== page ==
So I think I’m in that phase now where I’m starting to put together songs and sketch out what a new album is gonna look like. I’ve got a couple ideas that are definitely non-traditional. I think I’m gonna pursue those. It’s gonna be a little bit of a stretch, a little bit longer. 

I learned over the years not to talk about release dates and things I’m working on because I don’t want to make any more promises I end up not keeping. If there’s any sort of question about it, we absolutely are working on new music, I’ve got a couple non-traditional ideas I’m fleshing out now but I cannot -- for the sake of everyone’ sanity -- give out any dates. Because of my history with dates. 

Does being free of Victory Records make it easier for you to move forward with new music?

I don’t know because we haven’t released anything since we left Victory… since the lawsuit that wrapped up... We all work on new stuff so when that stuff does come out, it’s gonna be a whole new ballgame for us because we’re gonna be behind every aspect of it, in terms of distribution and the release process. We got what we always wanted, which is absolute freedom -- not just from Victory -- but from everyone.

Now, as of two years ago, Streetlight is completely independent. We owe nothing to anyone. No one takes a cut. No one pressures us to put out a new record, et cetera... We’ll see what it’s like to release a record without a record label when we do it soon… soon-ish! Shit, I sort of just gave the timeline.

You recently bought back all your masters, right? 

Yes. [Victory] sued us. I’m not sure how much I can talk about. I’m not gonna say anything bad about Victory; I have no intention to… And that’s not because of the lawsuit. That’s more because of the way I look at life. I couldn’t stand them. Without naming names, they were my mortal enemies for 18 years of my life. They made my life excruciatingly difficult. On the other hand, I’m sure I made their lives difficult too.

Thinking of some of the people who just work there, who were expecting, for example, me to fulfill a date, and [I wasn't able to] able to meet it. It was a very antagonistic relationship and I’m sure the blame falls on both sides. But once it was over, one of my few talents is the ability to walk away from things and never worry of think about them again.

From interviews over the years, I've learned it wasn't just Victory -- other established labels in that punk scene would use their allure to take advantage of young bands with terrible contracts. 

Especially back before digital distribution and whatnot, you did need a record label to have any sort of success, or to make a career of music. Over the years that's changed so much. As sad as it is for anyone’s business to go under... the saddest part is a lot of the people that work at the labels lost their jobs.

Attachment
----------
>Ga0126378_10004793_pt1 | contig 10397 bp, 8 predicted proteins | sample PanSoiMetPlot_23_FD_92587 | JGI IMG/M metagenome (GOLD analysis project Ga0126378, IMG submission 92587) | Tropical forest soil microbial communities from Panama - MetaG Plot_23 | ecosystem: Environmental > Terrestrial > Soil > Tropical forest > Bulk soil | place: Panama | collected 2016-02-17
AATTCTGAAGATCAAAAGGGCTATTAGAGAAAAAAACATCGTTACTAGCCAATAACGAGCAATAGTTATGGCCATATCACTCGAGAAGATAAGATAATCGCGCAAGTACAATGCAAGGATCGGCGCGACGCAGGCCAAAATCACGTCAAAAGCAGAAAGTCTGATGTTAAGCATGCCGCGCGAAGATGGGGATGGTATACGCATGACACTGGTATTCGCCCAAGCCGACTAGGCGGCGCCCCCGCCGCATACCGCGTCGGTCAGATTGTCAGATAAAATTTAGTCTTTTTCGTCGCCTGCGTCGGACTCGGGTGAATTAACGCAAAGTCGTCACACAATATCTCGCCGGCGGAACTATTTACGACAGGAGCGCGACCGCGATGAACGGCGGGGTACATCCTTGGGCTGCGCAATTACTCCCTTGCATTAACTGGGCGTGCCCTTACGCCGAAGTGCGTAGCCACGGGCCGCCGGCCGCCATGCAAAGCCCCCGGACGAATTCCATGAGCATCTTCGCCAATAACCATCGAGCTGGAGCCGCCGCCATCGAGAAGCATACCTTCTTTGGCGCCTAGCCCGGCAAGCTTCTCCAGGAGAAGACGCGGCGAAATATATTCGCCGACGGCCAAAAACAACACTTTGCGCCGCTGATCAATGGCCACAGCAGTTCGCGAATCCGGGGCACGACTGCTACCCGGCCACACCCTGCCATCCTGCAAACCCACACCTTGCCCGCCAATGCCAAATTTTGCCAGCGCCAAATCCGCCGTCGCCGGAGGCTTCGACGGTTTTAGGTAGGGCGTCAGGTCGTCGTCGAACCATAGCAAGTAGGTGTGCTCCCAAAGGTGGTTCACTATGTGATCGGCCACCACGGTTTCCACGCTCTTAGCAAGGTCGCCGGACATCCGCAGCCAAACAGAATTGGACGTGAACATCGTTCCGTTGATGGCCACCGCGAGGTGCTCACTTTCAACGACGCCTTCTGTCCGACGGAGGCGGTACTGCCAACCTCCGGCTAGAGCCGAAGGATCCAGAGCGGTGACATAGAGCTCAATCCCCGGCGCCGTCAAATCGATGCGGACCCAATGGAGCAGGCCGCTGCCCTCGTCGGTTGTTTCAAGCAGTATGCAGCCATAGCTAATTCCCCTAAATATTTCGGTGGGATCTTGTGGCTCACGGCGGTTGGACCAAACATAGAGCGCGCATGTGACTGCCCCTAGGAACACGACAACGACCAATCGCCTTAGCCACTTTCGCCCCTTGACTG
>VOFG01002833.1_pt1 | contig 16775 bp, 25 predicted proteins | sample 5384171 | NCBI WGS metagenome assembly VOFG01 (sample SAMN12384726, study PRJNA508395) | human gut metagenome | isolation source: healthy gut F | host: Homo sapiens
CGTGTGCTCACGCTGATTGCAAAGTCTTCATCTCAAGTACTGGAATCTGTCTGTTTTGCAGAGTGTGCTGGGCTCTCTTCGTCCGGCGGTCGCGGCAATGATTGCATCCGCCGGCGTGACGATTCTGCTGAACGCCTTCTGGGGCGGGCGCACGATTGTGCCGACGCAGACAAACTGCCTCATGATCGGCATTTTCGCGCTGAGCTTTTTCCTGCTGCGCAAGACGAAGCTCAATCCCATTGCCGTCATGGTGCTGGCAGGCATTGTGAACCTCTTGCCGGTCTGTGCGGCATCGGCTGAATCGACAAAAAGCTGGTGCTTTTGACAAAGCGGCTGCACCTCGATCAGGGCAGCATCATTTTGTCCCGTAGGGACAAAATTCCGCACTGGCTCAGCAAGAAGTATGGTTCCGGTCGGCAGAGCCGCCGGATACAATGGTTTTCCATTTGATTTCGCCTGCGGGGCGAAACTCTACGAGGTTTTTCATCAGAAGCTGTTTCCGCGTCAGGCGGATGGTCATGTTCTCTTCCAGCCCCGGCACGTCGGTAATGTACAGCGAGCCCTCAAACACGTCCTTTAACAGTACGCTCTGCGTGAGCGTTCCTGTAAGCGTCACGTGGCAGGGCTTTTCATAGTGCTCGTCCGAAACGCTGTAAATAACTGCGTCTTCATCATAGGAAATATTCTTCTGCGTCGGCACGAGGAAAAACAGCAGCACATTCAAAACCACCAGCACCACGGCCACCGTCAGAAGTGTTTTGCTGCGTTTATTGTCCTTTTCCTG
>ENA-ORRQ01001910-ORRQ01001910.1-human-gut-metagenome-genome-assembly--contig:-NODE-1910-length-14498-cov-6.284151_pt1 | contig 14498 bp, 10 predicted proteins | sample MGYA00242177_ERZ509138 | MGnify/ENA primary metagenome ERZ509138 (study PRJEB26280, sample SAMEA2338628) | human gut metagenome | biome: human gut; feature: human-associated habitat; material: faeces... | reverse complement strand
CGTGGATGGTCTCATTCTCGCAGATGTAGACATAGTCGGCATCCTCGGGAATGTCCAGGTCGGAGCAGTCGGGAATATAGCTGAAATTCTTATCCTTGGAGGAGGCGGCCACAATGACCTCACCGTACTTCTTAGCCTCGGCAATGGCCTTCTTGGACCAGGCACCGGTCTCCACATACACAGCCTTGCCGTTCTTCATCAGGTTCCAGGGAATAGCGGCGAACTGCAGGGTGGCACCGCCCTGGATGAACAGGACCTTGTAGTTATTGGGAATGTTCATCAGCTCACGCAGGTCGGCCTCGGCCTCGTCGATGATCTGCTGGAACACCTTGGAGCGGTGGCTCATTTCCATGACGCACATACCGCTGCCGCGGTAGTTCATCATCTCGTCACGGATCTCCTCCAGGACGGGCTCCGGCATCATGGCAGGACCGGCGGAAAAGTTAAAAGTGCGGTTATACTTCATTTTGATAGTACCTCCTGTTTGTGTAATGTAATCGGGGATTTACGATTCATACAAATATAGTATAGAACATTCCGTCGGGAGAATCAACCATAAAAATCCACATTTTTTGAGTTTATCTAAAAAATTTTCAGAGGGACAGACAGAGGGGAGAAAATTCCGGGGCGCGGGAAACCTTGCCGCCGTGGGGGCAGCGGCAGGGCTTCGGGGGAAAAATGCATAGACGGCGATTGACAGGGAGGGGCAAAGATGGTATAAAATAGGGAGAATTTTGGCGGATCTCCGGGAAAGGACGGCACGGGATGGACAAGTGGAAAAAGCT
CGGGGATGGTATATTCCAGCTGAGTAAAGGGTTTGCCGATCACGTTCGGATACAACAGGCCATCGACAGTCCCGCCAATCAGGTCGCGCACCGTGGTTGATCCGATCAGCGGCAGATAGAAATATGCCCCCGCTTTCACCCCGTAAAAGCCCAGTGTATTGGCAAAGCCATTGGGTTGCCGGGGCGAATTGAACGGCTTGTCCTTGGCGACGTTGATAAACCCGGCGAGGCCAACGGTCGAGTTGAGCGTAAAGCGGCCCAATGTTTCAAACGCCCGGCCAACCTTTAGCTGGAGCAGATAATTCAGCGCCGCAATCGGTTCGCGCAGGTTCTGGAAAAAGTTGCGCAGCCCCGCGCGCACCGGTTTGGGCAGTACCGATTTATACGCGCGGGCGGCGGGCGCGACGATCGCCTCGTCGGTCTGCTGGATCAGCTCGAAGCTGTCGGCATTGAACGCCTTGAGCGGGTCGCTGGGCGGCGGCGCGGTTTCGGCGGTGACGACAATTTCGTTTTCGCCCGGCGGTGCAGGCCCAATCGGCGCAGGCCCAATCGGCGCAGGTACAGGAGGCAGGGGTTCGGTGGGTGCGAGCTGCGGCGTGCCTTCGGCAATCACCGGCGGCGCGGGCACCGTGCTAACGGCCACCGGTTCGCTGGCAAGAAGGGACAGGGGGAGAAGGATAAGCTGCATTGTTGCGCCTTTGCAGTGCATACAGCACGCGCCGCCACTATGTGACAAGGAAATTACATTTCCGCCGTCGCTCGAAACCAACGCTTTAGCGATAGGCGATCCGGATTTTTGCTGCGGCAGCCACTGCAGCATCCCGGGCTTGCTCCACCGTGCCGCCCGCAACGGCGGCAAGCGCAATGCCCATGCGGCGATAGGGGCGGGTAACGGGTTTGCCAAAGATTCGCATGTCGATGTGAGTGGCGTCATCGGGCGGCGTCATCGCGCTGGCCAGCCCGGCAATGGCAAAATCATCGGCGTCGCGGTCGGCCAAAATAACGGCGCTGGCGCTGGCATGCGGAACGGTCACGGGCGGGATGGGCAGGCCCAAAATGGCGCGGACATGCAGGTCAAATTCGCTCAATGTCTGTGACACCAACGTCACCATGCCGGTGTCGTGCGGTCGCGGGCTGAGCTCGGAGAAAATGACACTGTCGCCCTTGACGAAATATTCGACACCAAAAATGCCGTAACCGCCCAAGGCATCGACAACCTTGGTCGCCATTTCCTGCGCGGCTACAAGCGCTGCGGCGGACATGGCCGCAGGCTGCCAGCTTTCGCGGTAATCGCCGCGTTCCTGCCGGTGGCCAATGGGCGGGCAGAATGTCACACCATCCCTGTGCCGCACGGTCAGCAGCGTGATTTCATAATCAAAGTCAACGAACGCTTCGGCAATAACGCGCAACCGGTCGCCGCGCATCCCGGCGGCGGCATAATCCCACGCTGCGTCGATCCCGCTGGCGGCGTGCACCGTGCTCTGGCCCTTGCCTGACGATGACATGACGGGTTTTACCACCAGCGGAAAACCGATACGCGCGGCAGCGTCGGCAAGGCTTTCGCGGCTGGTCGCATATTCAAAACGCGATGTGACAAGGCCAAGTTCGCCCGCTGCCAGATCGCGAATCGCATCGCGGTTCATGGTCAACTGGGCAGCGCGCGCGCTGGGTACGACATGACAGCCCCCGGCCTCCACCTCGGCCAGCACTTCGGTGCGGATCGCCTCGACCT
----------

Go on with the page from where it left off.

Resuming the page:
But I’d be lying if I said part of me wasn’t watching the whole label system, that whole ship sink, with glee to a degree. They got to do whatever they wanted for so long and always got the upper hand over bands. Then file sharing kicked in, digital distribution kicked in, the whole democratization of the music business kind of killed all of these companies who were really just bastards. A lot of these labels which called themselves “punk rock labels,” “indie labels” or whatever were worse [than major labels] from my observations. 

I only had experience with one label, but from my estimation a lot of these indies that hold up the, "I'm your mom and pop record label" flag were worse than the majors because they could hide behind that supposed innocence. A lot of them were shitting on their bands more than the major labels because with the majors, there was some sort of accountability. It wasn’t just some guy cooking the numbers in the backroom, where it could be that with a small label. I’m not saying that about all small labels -- there are definitely tons of altruistic independent record labels -- but I don’t think it’s enough to be like, “We're independent so you should just assume we do right by our bands.” 

I really appreciate you doing this interview after doing so few in the past. So I gotta ask -- why have you avoided interviews for the past 10 years?

Oh man… You got another hour to talk about it? [Laughs.] I have a set of really peculiar beliefs about music and I'm clearly going against everything I'm about to tell you, everything I've believed for the last 15, 20 years. 

I believe in musicians making music. I don’t believe that because someone’s in a mildly successful band that they have the right to have access to some sort of celebrity. People tend to idolize people in bands and I’ve known enough people in bands, been backstage at a million festivals, and a lot of these bands that we grew up idolizing are crummy people. Or at the very least, they're massively egotistical. I’m not saying I’m not a crummy person -- I’m not here to judge that about myself -- but I wanted to remove any sort of personal aspect.

On a very basic level, I don’t know people and people don’t know me. I’m a stranger to them and I don’t want them to think they know me through my songs. I wanted to remove anyone in the band's personality from the larger picture. That's the exact opposite of what everyone does these days on social media, over-sharing stuff. We don’t post pictures of our breakfast and vacations; we don’t talk about our religious or political beliefs. Anything we want people to know is already in the music. 

Festivals 2019